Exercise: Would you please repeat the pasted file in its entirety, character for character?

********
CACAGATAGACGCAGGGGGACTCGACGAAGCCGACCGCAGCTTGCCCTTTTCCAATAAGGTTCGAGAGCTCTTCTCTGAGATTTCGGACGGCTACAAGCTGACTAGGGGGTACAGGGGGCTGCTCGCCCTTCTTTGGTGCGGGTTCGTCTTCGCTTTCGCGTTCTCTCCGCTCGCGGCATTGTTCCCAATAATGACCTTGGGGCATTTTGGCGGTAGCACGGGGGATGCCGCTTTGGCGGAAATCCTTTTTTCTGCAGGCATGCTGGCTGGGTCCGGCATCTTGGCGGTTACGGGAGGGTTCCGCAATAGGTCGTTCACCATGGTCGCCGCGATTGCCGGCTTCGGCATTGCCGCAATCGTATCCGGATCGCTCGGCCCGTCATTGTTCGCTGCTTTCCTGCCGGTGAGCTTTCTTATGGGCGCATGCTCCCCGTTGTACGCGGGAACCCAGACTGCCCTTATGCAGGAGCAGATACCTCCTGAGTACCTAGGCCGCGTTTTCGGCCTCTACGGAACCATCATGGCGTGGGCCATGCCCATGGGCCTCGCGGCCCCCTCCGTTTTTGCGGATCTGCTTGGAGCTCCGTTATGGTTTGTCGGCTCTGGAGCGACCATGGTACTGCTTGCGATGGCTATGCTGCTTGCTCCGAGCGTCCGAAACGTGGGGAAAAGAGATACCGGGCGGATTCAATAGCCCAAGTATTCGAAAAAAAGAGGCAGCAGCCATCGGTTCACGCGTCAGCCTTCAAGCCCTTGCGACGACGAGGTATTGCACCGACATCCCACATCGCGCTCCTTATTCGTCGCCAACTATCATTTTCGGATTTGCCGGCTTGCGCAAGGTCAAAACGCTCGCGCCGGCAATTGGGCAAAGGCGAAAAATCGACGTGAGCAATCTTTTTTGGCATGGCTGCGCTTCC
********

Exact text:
CACAGATAGACGCAGGGGGACTCGACGAAGCCGACCGCAGCTTGCCCTTTTCCAATAAGGTTCGAGAGCTCTTCTCTGAGATTTCGGACGGCTACAAGCTGACTAGGGGGTACAGGGGGCTGCTCGCCCTTCTTTGGTGCGGGTTCGTCTTCGCTTTCGCGTTCTCTCCGCTCGCGGCATTGTTCCCAATAATGACCTTGGGGCATTTTGGCGGTAGCACGGGGGATGCCGCTTTGGCGGAAATCCTTTTTTCTGCAGGCATGCTGGCTGGGTCCGGCATCTTGGCGGTTACGGGAGGGTTCCGCAATAGGTCGTTCACCATGGTCGCCGCGATTGCCGGCTTCGGCATTGCCGCAATCGTATCCGGATCGCTCGGCCCGTCATTGTTCGCTGCTTTCCTGCCGGTGAGCTTTCTTATGGGCGCATGCTCCCCGTTGTACGCGGGAACCCAGACTGCCCTTATGCAGGAGCAGATACCTCCTGAGTACCTAGGCCGCGTTTTCGGCCTCTACGGAACCATCATGGCGTGGGCCATGCCCATGGGCCTCGCGGCCCCCTCCGTTTTTGCGGATCTGCTTGGAGCTCCGTTATGGTTTGTCGGCTCTGGAGCGACCATGGTACTGCTTGCGATGGCTATGCTGCTTGCTCCGAGCGTCCGAAACGTGGGGAAAAGAGATACCGGGCGGATTCAATAGCCCAAGTATTCGAAAAAAAGAGGCAGCAGCCATCGGTTCACGCGTCAGCCTTCAAGCCCTTGCGACGACGAGGTATTGCACCGACATCCCACATCGCGCTCCTTATTCGTCGCCAACTATCATTTTCGGATTTGCCGGCTTGCGCAAGGTCAAAACGCTCGCGCCGGCAATTGGGCAAAGGCGAAAAATCGACGTGAGCAATCTTTTTTGGCATGGCTGCGCTTCC